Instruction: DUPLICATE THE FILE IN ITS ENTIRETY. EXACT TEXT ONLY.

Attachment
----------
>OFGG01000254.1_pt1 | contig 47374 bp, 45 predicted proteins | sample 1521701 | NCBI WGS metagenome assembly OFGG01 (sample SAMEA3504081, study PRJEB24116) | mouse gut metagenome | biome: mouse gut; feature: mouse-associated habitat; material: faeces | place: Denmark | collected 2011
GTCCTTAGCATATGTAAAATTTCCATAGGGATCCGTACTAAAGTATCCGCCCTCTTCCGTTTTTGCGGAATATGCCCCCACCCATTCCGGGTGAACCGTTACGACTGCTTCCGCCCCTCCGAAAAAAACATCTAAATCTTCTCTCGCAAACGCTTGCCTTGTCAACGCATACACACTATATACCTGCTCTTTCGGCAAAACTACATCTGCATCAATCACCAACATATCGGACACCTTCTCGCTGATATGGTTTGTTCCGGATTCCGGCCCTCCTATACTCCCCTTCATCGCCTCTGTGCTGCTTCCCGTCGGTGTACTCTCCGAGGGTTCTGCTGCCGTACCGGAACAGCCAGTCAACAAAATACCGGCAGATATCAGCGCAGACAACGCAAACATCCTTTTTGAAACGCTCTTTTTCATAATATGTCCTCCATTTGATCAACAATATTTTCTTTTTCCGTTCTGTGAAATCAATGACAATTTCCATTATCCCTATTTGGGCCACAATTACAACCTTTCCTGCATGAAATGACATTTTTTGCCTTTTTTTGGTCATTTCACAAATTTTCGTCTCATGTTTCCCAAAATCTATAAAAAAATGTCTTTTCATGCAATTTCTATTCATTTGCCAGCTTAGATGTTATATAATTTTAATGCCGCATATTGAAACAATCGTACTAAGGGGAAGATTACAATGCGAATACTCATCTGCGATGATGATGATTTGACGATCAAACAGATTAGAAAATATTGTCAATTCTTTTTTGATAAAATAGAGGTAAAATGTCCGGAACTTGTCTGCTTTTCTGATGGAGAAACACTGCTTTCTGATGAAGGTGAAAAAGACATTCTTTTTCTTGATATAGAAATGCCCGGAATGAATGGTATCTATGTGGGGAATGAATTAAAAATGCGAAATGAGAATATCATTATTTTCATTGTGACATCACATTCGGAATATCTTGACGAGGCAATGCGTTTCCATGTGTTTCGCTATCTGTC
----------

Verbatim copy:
>OFGG01000254.1_pt1 | contig 47374 bp, 45 predicted proteins | sample 1521701 | NCBI WGS metagenome assembly OFGG01 (sample SAMEA3504081, study PRJEB24116) | mouse gut metagenome | biome: mouse gut; feature: mouse-associated habitat; material: faeces | place: Denmark | collected 2011
GTCCTTAGCATATGTAAAATTTCCATAGGGATCCGTACTAAAGTATCCGCCCTCTTCCGTTTTTGCGGAATATGCCCCCACCCATTCCGGGTGAACCGTTACGACTGCTTCCGCCCCTCCGAAAAAAACATCTAAATCTTCTCTCGCAAACGCTTGCCTTGTCAACGCATACACACTATATACCTGCTCTTTCGGCAAAACTACATCTGCATCAATCACCAACATATCGGACACCTTCTCGCTGATATGGTTTGTTCCGGATTCCGGCCCTCCTATACTCCCCTTCATCGCCTCTGTGCTGCTTCCCGTCGGTGTACTCTCCGAGGGTTCTGCTGCCGTACCGGAACAGCCAGTCAACAAAATACCGGCAGATATCAGCGCAGACAACGCAAACATCCTTTTTGAAACGCTCTTTTTCATAATATGTCCTCCATTTGATCAACAATATTTTCTTTTTCCGTTCTGTGAAATCAATGACAATTTCCATTATCCCTATTTGGGCCACAATTACAACCTTTCCTGCATGAAATGACATTTTTTGCCTTTTTTTGGTCATTTCACAAATTTTCGTCTCATGTTTCCCAAAATCTATAAAAAAATGTCTTTTCATGCAATTTCTATTCATTTGCCAGCTTAGATGTTATATAATTTTAATGCCGCATATTGAAACAATCGTACTAAGGGGAAGATTACAATGCGAATACTCATCTGCGATGATGATGATTTGACGATCAAACAGATTAGAAAATATTGTCAATTCTTTTTTGATAAAATAGAGGTAAAATGTCCGGAACTTGTCTGCTTTTCTGATGGAGAAACACTGCTTTCTGATGAAGGTGAAAAAGACATTCTTTTTCTTGATATAGAAATGCCCGGAATGAATGGTATCTATGTGGGGAATGAATTAAAAATGCGAAATGAGAATATCATTATTTTCATTGTGACATCACATTCGGAATATCTTGACGAGGCAATGCGTTTCCATGTGTTTCGCTATCTGTC